Evolution and Coevolution in Communities

  • D. J. Futuyma
Part of the Dahlem Workshop Reports book series (DAHLEM, volume 36)


Communities, broadly defined, are evident virtually from the beginning of the fossil record; the most general features of their structure may be said to arise automatically, but this cannot be said for more detailed aspects of structure, such as resource partitioning, even for contemporary communities. Diversity, although interrupted by major extinction events, tends to increase globally and probably locally. Although some guilds may approach the limits of species packing, new resources (species) emerge during evolution: these species and those that evolve to use them contribute to long-term increases in diversity. Trends toward greater ecological specialization may exist but are uncertain. Analogies between these trends and those that characterize ecological succession are probably just that. The taxonomic composition of a community is determined largely by ecological processes of invasion and extinction of species that owe their attributes more to phylogenetic history, to a long, extremely diffuse history of spatially, temporally, and phylogenetically discontinuous ecological interactions, than to immediate coevolutionary responses in situ or to coevolutionary adjustment of particular lineages over extended periods of ecological time.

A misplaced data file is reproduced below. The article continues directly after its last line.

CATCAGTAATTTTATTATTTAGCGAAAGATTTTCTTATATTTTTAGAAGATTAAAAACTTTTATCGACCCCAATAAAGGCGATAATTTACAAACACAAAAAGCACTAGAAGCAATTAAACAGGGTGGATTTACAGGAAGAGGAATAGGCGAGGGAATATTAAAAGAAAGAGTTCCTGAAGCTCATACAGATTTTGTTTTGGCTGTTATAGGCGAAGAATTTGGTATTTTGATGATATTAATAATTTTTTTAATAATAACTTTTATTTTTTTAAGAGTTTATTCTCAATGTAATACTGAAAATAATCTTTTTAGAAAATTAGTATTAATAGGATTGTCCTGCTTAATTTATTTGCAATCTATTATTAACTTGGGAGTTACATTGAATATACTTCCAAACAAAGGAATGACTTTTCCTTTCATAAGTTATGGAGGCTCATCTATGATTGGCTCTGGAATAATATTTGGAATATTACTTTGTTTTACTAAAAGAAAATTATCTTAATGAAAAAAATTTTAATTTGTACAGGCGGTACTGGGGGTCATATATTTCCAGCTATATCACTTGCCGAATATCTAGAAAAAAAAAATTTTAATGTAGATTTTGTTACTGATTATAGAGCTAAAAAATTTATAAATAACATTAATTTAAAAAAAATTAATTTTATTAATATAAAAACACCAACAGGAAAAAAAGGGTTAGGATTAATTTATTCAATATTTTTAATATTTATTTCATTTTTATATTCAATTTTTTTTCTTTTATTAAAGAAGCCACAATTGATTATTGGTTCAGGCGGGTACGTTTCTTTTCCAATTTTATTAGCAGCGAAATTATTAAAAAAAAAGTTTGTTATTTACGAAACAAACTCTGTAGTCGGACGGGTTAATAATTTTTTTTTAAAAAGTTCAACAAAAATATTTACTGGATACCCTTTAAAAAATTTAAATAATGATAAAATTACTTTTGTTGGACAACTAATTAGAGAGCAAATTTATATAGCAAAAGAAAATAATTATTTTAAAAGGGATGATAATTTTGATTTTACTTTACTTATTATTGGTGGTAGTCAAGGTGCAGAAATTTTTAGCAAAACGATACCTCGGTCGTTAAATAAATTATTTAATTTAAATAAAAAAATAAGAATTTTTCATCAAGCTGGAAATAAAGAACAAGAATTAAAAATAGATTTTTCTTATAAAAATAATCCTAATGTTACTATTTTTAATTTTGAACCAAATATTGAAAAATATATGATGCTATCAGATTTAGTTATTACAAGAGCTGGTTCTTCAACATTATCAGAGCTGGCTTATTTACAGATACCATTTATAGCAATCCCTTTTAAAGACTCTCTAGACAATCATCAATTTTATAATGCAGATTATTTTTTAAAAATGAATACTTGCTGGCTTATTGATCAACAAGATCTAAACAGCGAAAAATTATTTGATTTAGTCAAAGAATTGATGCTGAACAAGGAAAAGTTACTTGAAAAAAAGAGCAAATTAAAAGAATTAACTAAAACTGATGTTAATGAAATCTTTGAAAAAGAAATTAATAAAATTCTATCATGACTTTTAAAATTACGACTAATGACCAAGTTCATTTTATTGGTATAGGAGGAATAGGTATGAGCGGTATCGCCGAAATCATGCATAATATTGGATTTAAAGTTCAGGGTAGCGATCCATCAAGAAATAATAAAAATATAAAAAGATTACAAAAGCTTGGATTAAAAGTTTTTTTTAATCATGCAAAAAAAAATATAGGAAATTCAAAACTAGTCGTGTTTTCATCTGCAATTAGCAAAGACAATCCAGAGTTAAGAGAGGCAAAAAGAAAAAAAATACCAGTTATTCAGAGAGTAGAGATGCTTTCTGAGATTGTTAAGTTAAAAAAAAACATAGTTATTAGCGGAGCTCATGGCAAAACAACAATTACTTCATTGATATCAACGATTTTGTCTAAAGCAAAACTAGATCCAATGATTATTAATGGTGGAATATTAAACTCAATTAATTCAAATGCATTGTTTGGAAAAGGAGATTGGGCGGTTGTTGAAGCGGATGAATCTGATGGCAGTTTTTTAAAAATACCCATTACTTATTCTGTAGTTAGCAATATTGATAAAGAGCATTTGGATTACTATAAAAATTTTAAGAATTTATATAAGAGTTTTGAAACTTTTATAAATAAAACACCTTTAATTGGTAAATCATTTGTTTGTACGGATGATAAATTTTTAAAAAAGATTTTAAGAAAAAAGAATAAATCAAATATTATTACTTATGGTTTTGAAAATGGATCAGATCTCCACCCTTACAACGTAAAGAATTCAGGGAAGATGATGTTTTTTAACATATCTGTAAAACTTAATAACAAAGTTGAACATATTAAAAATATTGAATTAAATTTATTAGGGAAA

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Copyright information

© Dr. S. Bernhard, Dahlem Konferenzen 1986

Authors and Affiliations

  • D. J. Futuyma
    • 1
  1. 1.Dept. of Ecology and EvolutionState University of New YorkStony BrookUSA

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